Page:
First comes happiness, then comes success : A case to prioritise happiness in the workforce

Updated: Aug 16

Society has taught us that "if you work hard, you will become successful and once you become successful, then you'll be happy. Success first happy second."

What if we were to tell you that this formula is actually backwards and that happiness could fuel performance? Learnings from Shawn Achor's book, The Happiness Advantage introduces this concept, and is backed by science.

You may be aware of the "fight or flight " mode that happens when our body thinks we're under attack, physical attack that is; like when our lives were in danger and we had to fight a wild animal or another tribe. This mode is a naturally occurring safety mechanism, but our body hasn't caught on to the difference between the stress we experience at work or in our personal lives (which is not life threatening), and us running away from a wild animal!

So, when our body is stressed we trigger the fight or flight respose, which isn't a helpful state to be in when we're at the office or going about our day. It means that we close our attention to being narrow and short-sighted because we're only looking to the finish line and nothing else. We remain in this state until the stress has gone. This isn't a productive or creative mindset for performance.

The opposite of this mode is called 'broaden and build', a theory where positive emotions take us to a state that is very beneficial for operating in the office. The endorphins (dopamine and serotonin) that are released take on a biological effect on the body that helps us not only feel good, but allow us to store information in the brain for longer, retrieve information quickly when needed, organise information effectively, efficiently analyse situations and the creative ability to solve complex problems. This is obviously a state of peak performance and the state we want to be in when tackling a day at work.

It's a simple formula. Be happy = performance.

While reading this are you thinking; is this evidence enough to support an updated 'wellbeing policy' at YOUR work? Or in the purest form, to prioritise happiness in the workforce?

Here are three things you can incorporate into your work day to cultivate productivity through happiness:

1. Socialise

Being social is part of our biological make up and is essential to holistic health as well as thriving in the workforce. Simply think about how your day plays out when you've seen your best friend for lunch and have come home to someone you love; compared to a day when you're in the office on your own, or working from home or have no social interactions. We are social beings. The more positive social interactions we have, the more resilience we can maintain.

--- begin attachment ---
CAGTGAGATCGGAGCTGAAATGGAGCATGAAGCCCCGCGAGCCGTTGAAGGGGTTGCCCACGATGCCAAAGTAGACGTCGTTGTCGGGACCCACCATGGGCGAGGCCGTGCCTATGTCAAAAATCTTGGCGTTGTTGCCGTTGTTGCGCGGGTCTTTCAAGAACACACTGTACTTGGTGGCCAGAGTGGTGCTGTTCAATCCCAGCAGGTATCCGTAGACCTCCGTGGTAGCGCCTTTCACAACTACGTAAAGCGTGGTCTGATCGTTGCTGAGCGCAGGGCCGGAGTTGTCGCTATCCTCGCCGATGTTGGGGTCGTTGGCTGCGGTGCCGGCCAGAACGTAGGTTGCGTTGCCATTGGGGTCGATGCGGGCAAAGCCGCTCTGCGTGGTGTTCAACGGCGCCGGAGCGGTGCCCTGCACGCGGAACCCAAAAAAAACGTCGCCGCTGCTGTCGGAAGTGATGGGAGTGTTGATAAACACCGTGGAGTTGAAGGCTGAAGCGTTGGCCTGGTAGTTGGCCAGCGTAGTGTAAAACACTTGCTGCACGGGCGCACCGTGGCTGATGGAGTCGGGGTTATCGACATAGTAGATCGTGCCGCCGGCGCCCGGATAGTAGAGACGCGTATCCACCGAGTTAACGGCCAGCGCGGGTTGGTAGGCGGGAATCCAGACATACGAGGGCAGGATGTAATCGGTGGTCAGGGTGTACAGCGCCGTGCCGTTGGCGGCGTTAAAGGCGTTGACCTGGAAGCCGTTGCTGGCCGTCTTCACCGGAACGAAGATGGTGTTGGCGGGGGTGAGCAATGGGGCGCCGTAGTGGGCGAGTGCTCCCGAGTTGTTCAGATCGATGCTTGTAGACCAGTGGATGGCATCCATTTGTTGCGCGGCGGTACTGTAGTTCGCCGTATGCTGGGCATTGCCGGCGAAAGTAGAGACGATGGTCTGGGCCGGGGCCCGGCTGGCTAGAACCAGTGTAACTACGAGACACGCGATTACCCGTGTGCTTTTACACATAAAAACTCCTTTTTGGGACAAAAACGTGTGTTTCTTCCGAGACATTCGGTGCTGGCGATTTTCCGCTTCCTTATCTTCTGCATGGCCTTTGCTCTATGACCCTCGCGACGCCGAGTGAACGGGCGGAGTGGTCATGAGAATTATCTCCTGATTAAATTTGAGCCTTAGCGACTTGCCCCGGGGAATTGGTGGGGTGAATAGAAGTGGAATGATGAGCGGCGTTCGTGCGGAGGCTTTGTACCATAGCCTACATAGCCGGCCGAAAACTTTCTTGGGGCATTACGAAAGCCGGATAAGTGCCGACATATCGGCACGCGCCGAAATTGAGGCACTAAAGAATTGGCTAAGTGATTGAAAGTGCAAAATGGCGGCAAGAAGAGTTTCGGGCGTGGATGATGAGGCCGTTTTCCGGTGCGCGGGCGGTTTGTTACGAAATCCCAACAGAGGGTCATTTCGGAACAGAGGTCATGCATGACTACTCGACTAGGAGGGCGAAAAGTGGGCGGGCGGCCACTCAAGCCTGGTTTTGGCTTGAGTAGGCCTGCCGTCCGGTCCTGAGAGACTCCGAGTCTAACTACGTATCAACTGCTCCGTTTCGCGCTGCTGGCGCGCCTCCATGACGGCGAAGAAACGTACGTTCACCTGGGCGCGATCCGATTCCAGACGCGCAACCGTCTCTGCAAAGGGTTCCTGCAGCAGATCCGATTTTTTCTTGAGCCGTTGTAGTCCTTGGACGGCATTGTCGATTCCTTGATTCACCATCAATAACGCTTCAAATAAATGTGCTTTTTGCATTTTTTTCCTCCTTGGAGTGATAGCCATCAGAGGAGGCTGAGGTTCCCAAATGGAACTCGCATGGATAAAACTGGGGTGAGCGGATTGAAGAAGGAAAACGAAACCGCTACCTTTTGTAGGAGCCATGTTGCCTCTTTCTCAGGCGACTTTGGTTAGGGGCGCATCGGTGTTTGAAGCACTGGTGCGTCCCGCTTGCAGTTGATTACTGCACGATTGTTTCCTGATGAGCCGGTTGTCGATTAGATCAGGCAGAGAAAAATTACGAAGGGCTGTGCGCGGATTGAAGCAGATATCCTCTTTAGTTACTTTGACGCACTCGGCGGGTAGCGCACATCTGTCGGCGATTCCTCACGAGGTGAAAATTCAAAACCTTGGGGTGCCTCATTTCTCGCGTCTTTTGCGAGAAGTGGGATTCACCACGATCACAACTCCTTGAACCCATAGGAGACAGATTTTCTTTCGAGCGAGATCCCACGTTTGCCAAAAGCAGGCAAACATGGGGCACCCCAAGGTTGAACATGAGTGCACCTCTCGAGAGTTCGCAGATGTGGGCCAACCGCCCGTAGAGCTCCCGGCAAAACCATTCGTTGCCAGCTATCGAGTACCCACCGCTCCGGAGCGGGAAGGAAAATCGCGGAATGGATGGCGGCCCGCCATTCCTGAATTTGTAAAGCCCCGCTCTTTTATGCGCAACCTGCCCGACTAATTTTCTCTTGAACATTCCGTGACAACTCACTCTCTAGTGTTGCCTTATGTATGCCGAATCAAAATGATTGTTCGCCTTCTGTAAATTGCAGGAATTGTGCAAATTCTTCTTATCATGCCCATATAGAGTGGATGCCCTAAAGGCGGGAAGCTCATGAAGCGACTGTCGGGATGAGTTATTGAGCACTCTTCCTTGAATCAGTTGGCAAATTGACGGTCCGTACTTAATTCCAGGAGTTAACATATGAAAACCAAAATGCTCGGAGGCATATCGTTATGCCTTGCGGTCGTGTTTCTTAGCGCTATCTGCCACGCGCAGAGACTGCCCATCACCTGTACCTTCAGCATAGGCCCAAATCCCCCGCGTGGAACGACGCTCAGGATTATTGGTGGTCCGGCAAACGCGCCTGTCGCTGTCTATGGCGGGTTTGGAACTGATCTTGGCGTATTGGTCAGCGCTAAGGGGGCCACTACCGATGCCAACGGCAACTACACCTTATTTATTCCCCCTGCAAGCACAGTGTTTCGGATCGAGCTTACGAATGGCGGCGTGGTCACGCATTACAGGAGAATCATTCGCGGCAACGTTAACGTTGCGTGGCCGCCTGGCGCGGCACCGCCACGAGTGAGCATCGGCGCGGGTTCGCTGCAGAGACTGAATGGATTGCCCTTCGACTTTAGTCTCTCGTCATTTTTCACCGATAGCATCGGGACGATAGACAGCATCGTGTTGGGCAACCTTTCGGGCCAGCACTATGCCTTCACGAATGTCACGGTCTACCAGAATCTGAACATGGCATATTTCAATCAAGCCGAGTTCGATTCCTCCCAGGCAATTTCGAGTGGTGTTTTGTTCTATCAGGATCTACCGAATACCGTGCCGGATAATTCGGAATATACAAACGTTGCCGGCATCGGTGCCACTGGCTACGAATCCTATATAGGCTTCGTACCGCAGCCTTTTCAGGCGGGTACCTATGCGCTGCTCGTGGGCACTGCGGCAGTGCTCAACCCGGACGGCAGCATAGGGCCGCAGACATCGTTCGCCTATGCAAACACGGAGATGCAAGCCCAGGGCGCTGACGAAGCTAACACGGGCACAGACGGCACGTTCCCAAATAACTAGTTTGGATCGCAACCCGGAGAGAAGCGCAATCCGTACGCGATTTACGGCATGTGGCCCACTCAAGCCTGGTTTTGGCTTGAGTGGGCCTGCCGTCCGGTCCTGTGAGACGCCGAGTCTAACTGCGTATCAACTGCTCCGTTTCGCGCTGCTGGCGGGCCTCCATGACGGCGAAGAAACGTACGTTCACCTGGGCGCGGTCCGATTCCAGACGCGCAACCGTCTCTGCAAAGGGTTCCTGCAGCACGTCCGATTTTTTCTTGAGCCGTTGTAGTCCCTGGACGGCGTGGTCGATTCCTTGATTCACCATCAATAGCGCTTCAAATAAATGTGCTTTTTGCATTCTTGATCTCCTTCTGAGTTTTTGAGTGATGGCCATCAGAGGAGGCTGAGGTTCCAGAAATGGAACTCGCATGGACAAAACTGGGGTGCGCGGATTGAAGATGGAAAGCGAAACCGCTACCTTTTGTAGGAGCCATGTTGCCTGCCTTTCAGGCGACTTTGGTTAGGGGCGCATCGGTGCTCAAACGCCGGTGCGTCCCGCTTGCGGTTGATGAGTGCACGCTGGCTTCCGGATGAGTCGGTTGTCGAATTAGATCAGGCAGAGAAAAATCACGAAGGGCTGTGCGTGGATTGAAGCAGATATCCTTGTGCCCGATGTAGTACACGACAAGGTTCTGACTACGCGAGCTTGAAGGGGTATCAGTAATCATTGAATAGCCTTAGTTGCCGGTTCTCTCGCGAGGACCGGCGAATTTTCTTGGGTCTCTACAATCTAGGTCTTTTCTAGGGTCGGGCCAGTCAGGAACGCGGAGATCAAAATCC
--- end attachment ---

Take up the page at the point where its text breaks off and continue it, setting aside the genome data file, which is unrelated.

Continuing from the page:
So when a co-worker stops you in the kitchen to say hi (and they're a lovely co-worker), this is. a positive interaction that can help build your happiness baseline, and therefore reaping the benefits of work performance - so say hi back Take this back to work:

1. Spark positive conversation

2. Join the Friday night drinks group

3. Stop people in the hallway for a chat

4. Be the first to say hi in the morning

2. Happy thoughts

Studies have been conducted with kids and doctors where the same task was given to a control and stimulus group. The difference was that the control group were given instructions in a neutral tone, whereas the stimulus group were primed to think of positive thoughts or were given candy (to stimulate happiness) prior to performing the task.

Results? The stimulus group who were primed in a positive light and completed the task quicker AND with less errors.

Take this back to work:

  1. Positively prime the team or your co-worker with positive thoughts when delegating tasks or working on a project

  2. Look for ways to bring happiness to their day

  3. Give them a 3pm treat box ;)

  4. Bring treats to a team meeting

3. Give recognition

Studies have shown that even the smallest activities and quick bursts of happiness increase performance in the workforce.

So when it comes to frequent and intentional recognition, mangers saw a major shift of 31% in increased performance compared to teams where management was not giving positive recognition and were less open to praising employees.

Take this back to work: 1. praise your colleagues intentionally, they'll be happy and work better.

So remember, when we are positive, our brains become more engaged, creative, motivated, energetic, resilient, and productive. Results are evident in the bottom lines of workplaces around the world.

Want more? Read this book:

The Happiness Advantage - Shawn Achor